Michael Phelps
Getty Images

Watch Michael Phelps play raucous 16th hole at TPC Scottsdale

1 Comment

Not even Michael Phelps‘ famous Condor Flap arm swings could calm him down before playing at the loudest venue in golf — the 16th hole at TPC Scottsdale.

Phelps came up a bit short on his wedge shot during a pro-am at the Waste Management Open on Wednesday. Phelps, who lives in nearby Paradise Valley, Ariz., was playing with fellow Under Armour athlete Jordan Spieth at the event.

Phelps live streamed his 16th hole experience on his Facebook page.

Phelps has plenty of golf experience, playing in a European Tour pro-am, Michael Jordan‘s Celebrity Invitational and a celebrity match at last year’s Ryder Cup (where he also did the Condor Flap). He also appeared on Golf Channel’s “The Haney Project” with famed instructor Hank Haney.

He is best known in golf for recording, reportedly, the longest televised holed putt, a 153-footer at the 2012 Alfred Dunhill Links Championship.

PHOTOS: Scenes from Boomer Phelps’ first Christmas

2026 Winter Olympic host: Milan-Cortina

Milan-Cortina 2026
AP
Leave a comment

Italy will host the 2026 Winter Olympics, with Milan-Cortina winning an IOC vote over a Swedish-Latvian bid centered on Stockholm-Are.

After Winter Games in Vancouver (2010), Sochi (2014), PyeongChang (2018) and Beijing (2022), they return to a traditional European site for the first time since Italy hosted in Torino in 2006.

The two bids were left after five others dropped out for various reasons, all in 2018: Calgary, Canada; Erzurum, Turkey; Sapporo, Japan; Graz, Austria and Sion, Switzerland.

With the 2024 and 2028 Summer Games hosts both decided two years ago (Paris for 2024, Los Angeles for 2028), next up is the 2030 Winter Games. The U.S. has already said that if it bids, it will be with Salt Lake City, which held the 2002 Winter Olympics.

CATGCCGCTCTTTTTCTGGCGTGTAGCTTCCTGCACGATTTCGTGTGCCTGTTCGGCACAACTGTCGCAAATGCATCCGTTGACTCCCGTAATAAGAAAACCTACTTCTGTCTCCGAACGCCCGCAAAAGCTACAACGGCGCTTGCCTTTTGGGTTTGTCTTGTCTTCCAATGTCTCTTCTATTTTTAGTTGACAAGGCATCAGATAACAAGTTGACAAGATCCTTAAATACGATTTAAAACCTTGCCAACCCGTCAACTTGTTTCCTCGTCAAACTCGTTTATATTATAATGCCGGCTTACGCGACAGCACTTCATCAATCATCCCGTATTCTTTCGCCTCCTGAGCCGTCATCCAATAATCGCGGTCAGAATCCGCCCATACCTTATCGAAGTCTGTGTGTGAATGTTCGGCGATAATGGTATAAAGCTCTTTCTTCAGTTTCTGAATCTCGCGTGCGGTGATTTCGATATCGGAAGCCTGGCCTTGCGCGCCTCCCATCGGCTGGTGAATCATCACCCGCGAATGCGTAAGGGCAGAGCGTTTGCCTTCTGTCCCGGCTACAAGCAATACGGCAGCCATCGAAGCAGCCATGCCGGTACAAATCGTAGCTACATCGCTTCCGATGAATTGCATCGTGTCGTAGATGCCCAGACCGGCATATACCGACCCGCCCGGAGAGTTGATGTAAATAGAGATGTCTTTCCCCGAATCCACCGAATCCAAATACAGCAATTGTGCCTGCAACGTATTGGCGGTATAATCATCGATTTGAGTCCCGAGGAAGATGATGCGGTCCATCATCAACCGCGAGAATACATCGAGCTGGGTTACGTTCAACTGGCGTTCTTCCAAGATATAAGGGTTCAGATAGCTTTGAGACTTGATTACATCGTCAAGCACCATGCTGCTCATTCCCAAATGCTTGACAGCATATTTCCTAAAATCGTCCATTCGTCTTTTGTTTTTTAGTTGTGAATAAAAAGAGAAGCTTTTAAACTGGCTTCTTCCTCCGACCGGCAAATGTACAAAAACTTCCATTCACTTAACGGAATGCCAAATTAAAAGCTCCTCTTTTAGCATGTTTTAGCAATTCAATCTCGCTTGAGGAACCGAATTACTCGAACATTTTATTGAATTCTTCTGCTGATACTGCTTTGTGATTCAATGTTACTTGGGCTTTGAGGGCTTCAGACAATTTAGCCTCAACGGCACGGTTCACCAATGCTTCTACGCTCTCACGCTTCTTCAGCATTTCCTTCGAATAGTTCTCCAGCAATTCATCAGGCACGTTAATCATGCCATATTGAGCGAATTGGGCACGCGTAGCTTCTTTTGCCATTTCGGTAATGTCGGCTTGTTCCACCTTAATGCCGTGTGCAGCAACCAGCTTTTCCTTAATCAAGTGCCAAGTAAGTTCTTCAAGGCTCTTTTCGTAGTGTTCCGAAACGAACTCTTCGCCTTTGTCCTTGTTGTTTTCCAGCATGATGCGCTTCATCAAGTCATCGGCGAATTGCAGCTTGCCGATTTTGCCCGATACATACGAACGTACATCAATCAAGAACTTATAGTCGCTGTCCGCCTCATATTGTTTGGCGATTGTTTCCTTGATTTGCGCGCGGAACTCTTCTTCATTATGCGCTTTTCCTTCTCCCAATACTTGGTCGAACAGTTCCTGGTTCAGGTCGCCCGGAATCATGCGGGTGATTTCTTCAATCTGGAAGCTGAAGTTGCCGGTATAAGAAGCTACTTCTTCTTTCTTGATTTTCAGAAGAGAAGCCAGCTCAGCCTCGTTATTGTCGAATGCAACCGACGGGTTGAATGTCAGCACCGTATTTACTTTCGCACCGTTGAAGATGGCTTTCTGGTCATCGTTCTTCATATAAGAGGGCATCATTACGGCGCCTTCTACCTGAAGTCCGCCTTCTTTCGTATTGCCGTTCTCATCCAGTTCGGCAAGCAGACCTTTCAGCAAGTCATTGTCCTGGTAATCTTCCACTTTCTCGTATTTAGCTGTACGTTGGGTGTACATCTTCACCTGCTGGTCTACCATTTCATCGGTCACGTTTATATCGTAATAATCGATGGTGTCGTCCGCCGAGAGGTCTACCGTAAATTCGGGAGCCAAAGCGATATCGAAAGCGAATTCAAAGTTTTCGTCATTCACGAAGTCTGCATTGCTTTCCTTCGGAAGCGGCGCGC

MORE: Tokyo 2020 Olympic master schedule

OlympicTalk is on Apple News. Favorite us!

Japan’s gymnastics worlds team: no Kohei Uchimura, Kenzo Shirai

Getty Images
Leave a comment

Not only is Kohei Uchimura going to miss the world championships, but so is 11-time world medalist Kenzo Shirai.

Japan finalized its five-man team for October’s worlds in Stuttgart, Germany, following a national-level meet this past weekend. Uchimura, arguably the greatest gymnast in history, was already out of the running, sidelined with his latest round of injuries.

Shirai, reportedly slowed by a left ankle injury this season, did compete this weekend. But he finished fifth on floor exercise and third on vault, his two best events, and did not earn one of the last two spots on the world team.

Uchimura, a two-time Olympic all-around champion with six world all-around titles, misses worlds for the first time since 2007. Shirai, a 22-year-old with four world titles between floor and vault, had competed in every worlds since debuting in 2013, just after his 17th birthday.

Without their two stars, Japan sends a relatively inexperienced team. Kazuma Kaya and Wataru Tanigawa, both 22, are the only men who have been to a worlds (and were part of the 2018 silver-medal team). The youngest member is 17-year-old Daiki Hashimoto.

Japan has earned a team medal at every Olympics and world championships since 2003, a streak bettered only by the U.S. women.

MORE: Olympic gymnastics team sizes return to five for Paris 2024

OlympicTalk is on Apple News. Favorite us!